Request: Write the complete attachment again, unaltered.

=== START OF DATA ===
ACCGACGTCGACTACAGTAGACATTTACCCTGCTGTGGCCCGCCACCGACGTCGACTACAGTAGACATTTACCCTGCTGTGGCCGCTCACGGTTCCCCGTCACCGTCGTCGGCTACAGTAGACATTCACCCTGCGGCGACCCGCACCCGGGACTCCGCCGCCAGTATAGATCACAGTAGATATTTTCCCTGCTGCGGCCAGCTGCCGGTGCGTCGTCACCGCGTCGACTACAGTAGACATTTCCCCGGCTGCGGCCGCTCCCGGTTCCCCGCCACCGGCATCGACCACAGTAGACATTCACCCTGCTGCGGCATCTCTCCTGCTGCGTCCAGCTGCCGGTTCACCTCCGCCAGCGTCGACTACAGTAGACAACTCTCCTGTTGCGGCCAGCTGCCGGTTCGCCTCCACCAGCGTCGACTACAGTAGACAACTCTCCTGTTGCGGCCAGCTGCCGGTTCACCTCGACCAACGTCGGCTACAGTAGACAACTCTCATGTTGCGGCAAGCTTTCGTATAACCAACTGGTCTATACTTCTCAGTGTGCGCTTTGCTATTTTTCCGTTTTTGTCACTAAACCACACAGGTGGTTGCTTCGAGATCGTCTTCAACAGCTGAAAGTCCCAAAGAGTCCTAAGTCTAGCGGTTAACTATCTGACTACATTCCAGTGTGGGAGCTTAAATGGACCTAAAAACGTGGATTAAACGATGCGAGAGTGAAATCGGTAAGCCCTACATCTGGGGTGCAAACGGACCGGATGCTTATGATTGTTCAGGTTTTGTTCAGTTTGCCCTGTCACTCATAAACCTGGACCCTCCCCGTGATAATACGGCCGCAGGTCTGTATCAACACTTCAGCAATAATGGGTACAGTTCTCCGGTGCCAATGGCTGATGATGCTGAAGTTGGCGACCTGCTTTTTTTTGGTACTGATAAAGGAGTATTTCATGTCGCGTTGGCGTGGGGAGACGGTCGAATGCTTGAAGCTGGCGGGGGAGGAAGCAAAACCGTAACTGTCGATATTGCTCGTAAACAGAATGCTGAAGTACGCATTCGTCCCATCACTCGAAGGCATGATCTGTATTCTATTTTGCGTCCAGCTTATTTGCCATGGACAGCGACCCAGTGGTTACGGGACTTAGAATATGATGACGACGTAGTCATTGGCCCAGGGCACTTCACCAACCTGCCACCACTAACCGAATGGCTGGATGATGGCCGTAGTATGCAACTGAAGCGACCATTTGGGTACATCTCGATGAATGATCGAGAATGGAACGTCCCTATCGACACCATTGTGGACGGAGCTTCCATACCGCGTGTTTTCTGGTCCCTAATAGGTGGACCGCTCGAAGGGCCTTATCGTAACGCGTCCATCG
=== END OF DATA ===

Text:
ACCGACGTCGACTACAGTAGACATTTACCCTGCTGTGGCCCGCCACCGACGTCGACTACAGTAGACATTTACCCTGCTGTGGCCGCTCACGGTTCCCCGTCACCGTCGTCGGCTACAGTAGACATTCACCCTGCGGCGACCCGCACCCGGGACTCCGCCGCCAGTATAGATCACAGTAGATATTTTCCCTGCTGCGGCCAGCTGCCGGTGCGTCGTCACCGCGTCGACTACAGTAGACATTTCCCCGGCTGCGGCCGCTCCCGGTTCCCCGCCACCGGCATCGACCACAGTAGACATTCACCCTGCTGCGGCATCTCTCCTGCTGCGTCCAGCTGCCGGTTCACCTCCGCCAGCGTCGACTACAGTAGACAACTCTCCTGTTGCGGCCAGCTGCCGGTTCGCCTCCACCAGCGTCGACTACAGTAGACAACTCTCCTGTTGCGGCCAGCTGCCGGTTCACCTCGACCAACGTCGGCTACAGTAGACAACTCTCATGTTGCGGCAAGCTTTCGTATAACCAACTGGTCTATACTTCTCAGTGTGCGCTTTGCTATTTTTCCGTTTTTGTCACTAAACCACACAGGTGGTTGCTTCGAGATCGTCTTCAACAGCTGAAAGTCCCAAAGAGTCCTAAGTCTAGCGGTTAACTATCTGACTACATTCCAGTGTGGGAGCTTAAATGGACCTAAAAACGTGGATTAAACGATGCGAGAGTGAAATCGGTAAGCCCTACATCTGGGGTGCAAACGGACCGGATGCTTATGATTGTTCAGGTTTTGTTCAGTTTGCCCTGTCACTCATAAACCTGGACCCTCCCCGTGATAATACGGCCGCAGGTCTGTATCAACACTTCAGCAATAATGGGTACAGTTCTCCGGTGCCAATGGCTGATGATGCTGAAGTTGGCGACCTGCTTTTTTTTGGTACTGATAAAGGAGTATTTCATGTCGCGTTGGCGTGGGGAGACGGTCGAATGCTTGAAGCTGGCGGGGGAGGAAGCAAAACCGTAACTGTCGATATTGCTCGTAAACAGAATGCTGAAGTACGCATTCGTCCCATCACTCGAAGGCATGATCTGTATTCTATTTTGCGTCCAGCTTATTTGCCATGGACAGCGACCCAGTGGTTACGGGACTTAGAATATGATGACGACGTAGTCATTGGCCCAGGGCACTTCACCAACCTGCCACCACTAACCGAATGGCTGGATGATGGCCGTAGTATGCAACTGAAGCGACCATTTGGGTACATCTCGATGAATGATCGAGAATGGAACGTCCCTATCGACACCATTGTGGACGGAGCTTCCATACCGCGTGTTTTCTGGTCCCTAATAGGTGGACCGCTCGAAGGGCCTTATCGTAACGCGTCCATCG